Tessa Jowell: With great respect, the decision was made by the regional sports board of Sport England to fulfil its obligation to increase participation in sport and physical activity, given the inactivity and consequent ill health of many people in the north-west. We will never reach a point where every single lottery grant is greeted with universal enthusiasm and acclaim. I accept—[Interruption.] No, it is not a huge embarrassment. It is a small investment that is clearly within the rules. It is a pilot that targets 40 businesses in the north-west of England, with the aim of making people in that part of
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the country more active and fitter. Rather than joining the campaign of condemnation the hon. Gentleman should be prepared to suspend judgment until the pilot exercise has worked by producing more physical exercise.

Mr. Swire: We have suspended quite a lot of judgment recently, so perhaps the Secretary of State will indulge me this afternoon. It is not my business to get her out of this particular hole. Because money has not gone to deprived areas—many Labour Back Benchers clearly want it to go to such areas—support for the national lottery has been eroded. Indeed, a new lottery, Monday, has just been created in response to the concerns of 70 of Britain's most respected charities. When will the Secretary of State take on board the argument that the lottery has been consistently undermined, not least by the creation of the Big Lottery Fund? What will she do to stop the haemorrhaging of support for the national lottery, and does she share the concern of bodies that are not involved in Monday that yet again they will be the losers?

Tessa Jowell: First, many of the staff who work in the 41 organisations funded by Sport England come from precisely those deprived areas in Greater Manchester at which lottery money should be directed. [Interruption.] They may work for Manchester United football club, but they live in some of the deprived areas that should be beneficiaries of lottery money. Secondly, it is nonsense to suggest that support for the lottery is haemorrhaging. Ticket sales have increased, and the lottery is succeeding. The Olympic lottery has already exceeded expectations, and if the hon. Gentleman is as concerned about the future of the lottery as the people of this country he should not talk it down.

Jonathan Shaw (Chatham and Aylesford) (Lab): My right hon. Friend is quite right to distance herself from the decision, but assessment is important when we look at the long-term viability of capital projects such as Buckmore park in my constituency. Sport England awarded it a grant, but did not talk to the local authority. When I asked the National Audit Office to investigate, the papers on the decision were missing. Is it not vital that there is a clear assessment of long-term viability so that a project that is welcomed by the community is sustainable?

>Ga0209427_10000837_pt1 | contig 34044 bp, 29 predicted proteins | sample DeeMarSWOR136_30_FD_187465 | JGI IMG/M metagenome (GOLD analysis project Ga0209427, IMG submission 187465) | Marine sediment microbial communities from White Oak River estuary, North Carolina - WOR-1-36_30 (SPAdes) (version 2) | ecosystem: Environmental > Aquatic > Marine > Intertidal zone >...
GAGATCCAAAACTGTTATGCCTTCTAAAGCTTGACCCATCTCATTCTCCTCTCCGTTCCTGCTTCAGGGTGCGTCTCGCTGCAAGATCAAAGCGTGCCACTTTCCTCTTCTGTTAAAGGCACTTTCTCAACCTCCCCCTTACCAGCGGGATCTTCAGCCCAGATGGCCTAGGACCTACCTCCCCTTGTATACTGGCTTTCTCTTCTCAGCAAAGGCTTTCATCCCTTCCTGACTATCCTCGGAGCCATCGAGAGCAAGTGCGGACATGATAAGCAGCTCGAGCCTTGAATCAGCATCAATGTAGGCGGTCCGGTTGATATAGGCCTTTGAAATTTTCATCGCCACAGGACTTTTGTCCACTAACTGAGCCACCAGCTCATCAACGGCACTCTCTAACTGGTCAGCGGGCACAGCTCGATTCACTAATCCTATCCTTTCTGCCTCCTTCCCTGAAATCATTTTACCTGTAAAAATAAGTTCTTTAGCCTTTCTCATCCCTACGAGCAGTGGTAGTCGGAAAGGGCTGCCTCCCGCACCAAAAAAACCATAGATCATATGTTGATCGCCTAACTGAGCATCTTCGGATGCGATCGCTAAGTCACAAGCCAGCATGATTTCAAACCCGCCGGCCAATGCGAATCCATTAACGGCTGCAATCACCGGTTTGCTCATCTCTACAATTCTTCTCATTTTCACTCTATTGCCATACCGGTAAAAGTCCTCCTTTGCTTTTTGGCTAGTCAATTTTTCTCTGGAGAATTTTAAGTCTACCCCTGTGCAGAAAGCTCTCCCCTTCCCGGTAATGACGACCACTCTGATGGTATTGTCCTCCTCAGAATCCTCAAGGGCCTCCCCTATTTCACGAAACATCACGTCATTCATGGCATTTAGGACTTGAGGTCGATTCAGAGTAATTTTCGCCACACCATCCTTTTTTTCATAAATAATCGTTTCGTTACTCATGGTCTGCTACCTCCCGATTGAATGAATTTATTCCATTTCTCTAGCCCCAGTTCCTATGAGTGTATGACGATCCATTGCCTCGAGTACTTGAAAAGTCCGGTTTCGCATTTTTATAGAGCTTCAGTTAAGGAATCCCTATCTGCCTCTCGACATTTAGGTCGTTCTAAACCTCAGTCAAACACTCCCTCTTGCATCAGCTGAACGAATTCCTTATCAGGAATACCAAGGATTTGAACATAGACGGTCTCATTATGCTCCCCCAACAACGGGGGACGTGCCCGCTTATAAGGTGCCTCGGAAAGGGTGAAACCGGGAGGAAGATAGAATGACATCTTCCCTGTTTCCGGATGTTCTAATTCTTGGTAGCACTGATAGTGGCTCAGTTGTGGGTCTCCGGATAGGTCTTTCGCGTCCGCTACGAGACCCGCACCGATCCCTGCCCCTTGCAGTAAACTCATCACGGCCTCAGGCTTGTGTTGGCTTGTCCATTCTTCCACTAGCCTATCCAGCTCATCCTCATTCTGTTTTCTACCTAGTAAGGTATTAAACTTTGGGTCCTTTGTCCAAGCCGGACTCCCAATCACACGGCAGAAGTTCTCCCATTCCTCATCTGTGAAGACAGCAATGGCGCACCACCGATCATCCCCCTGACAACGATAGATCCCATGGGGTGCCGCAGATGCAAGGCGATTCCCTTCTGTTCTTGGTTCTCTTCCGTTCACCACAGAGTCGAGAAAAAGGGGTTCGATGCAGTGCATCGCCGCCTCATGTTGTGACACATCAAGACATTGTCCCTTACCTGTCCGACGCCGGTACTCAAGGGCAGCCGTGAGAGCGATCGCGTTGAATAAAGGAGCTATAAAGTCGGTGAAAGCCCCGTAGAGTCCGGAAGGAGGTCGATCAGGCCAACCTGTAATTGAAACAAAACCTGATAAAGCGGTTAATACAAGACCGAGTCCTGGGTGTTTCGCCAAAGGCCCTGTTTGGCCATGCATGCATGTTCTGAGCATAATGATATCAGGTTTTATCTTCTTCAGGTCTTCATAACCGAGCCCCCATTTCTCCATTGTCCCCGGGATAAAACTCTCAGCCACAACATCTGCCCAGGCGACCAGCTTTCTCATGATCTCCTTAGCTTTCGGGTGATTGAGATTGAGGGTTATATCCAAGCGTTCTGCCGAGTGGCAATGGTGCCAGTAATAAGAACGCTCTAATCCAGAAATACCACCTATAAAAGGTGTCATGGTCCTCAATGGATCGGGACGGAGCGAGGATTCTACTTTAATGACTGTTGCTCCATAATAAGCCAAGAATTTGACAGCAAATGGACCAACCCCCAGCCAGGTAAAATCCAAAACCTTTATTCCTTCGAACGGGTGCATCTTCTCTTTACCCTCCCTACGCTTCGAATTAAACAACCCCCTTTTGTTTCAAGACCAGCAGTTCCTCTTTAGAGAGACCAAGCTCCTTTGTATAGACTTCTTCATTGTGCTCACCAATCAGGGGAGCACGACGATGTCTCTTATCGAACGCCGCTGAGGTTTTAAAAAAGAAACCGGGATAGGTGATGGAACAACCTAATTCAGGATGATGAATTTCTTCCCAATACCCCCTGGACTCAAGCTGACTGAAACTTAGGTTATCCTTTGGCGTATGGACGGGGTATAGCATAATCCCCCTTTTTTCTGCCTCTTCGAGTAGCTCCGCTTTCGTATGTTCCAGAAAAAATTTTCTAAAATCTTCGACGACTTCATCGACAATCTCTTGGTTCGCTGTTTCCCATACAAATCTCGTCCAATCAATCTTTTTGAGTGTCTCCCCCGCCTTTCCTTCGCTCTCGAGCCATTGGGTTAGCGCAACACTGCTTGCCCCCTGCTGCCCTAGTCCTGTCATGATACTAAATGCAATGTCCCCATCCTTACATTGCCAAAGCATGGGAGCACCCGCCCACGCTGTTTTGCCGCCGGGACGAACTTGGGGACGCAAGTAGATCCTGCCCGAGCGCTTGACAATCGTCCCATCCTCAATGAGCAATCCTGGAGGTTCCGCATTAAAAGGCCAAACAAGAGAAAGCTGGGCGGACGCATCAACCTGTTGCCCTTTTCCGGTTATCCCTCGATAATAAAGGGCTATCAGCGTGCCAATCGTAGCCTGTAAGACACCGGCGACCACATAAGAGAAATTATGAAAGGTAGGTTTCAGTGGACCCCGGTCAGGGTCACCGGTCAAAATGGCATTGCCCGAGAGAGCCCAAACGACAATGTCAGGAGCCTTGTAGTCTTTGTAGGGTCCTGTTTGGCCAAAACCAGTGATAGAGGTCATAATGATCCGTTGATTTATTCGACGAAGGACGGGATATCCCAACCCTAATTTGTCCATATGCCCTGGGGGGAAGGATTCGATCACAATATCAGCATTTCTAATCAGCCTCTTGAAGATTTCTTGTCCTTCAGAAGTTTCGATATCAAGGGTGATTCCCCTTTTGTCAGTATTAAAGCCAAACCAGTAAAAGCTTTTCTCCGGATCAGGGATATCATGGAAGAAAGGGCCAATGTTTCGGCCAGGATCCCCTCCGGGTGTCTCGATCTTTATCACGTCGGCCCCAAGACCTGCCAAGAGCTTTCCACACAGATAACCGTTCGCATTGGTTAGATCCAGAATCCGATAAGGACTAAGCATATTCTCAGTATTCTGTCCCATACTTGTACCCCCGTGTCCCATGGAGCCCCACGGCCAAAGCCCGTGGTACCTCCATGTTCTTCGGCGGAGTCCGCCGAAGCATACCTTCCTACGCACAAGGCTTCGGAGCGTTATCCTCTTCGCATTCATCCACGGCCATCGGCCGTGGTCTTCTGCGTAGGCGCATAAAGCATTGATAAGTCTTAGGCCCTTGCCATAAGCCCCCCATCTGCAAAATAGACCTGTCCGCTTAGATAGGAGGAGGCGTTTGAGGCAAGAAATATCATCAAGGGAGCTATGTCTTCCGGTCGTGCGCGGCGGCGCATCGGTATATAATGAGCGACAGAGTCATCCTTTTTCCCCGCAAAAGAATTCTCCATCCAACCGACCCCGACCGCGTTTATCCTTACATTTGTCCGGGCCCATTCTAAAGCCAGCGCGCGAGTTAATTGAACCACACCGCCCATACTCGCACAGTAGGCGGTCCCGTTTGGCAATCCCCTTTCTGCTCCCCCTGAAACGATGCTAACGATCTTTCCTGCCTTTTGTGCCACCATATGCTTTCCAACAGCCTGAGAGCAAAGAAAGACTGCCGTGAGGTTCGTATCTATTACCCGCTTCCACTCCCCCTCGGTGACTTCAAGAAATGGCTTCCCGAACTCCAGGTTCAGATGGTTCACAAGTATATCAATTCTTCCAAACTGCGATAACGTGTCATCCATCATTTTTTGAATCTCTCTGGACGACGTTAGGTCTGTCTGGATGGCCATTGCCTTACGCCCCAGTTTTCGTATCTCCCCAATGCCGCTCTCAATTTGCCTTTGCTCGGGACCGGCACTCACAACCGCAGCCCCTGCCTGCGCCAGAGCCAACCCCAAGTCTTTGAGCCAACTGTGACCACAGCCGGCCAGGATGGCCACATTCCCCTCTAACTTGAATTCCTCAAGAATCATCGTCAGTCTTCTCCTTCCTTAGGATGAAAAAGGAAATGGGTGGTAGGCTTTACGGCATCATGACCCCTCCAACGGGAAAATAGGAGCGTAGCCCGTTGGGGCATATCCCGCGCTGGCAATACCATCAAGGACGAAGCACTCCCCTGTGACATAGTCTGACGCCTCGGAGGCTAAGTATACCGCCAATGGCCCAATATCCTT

Tessa Jowell: Again, my hon. Friend is absolutely right. It is worth taking this opportunity to reflect on the fact that, on average, every single parliamentary constituency in England has about 50 lottery-funded projects, enriching the lives of those in the local community and bringing important local value. Every single Member of this House has a role as an advocate for the lottery in their local community, as he is.

Mr. Don Foster (Bath) (LD): While the Secretary of State's statement today that the Government should not be interfering in lottery distribution is very welcome, it is clearly in marked contrast to her Government's previous decision to establish the New Opportunities Fund, which was in clear breach of that additionality principle. Does she accept that, within the national lottery, there are clear rules ensuring that areas of social
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deprivation benefit from it? Will not that benefit be put in jeopardy by the establishment of the new online Monday national lottery, for which there are no such rules? Was that lottery not established as the result of a loophole in current legislation, and what action does she intend to take about that loophole?

Tessa Jowell: To deal specifically with the hon. Gentleman's point, no, we would not accept that the new lottery was funded by a loophole. It was licensed by the Gambling Commission. Secondly, he is right that the national lottery, which I believe will always be the dominant lottery in this country, has now and will continue to have an obligation across all its distributors to give particular attention to the needs of deprived communities.

Mr. Dennis Skinner (Bolsover) (Lab): If we can get back to these deprived communities, does my right hon. Friend recall that in the coalfield area of Bolsover, we lost our baths because of subsidence, which is part of what happens in mining. We tried to get it back. Sadly, the lottery funds began to decline because some people over there on the Opposition Benches were talking it down. I do not want that to happen again. We want the lottery funds to increase. Why? Because we have got the Bolsover baths idea back on the agenda. I think that she might have a word with somebody—I know that she cannot make the decision—to make sure that we get the baths for this deprived area. It will help in the Olympic games, as we can send all those Bolsover swimmers to win the medals.

Tessa Jowell: First, let me say how much it is my hope that my hon. Friend is successful in his long campaign of advocacy for a new swimming pool for Bolsover. He makes a second important point in relation to potential Bolsover champions. My right hon. Friend the Minister for Sport has also been very keen to pursue the campaign for the new baths in Bolsover, and I want hon. Members from all parts of the House to do everything that they can to ensure that their constituents benefit from all available funds to promote sport and participation, and ensure that every part of the United Kingdom benefits in the multitude of available ways from the fact that London is hosting the Olympic games in 2012.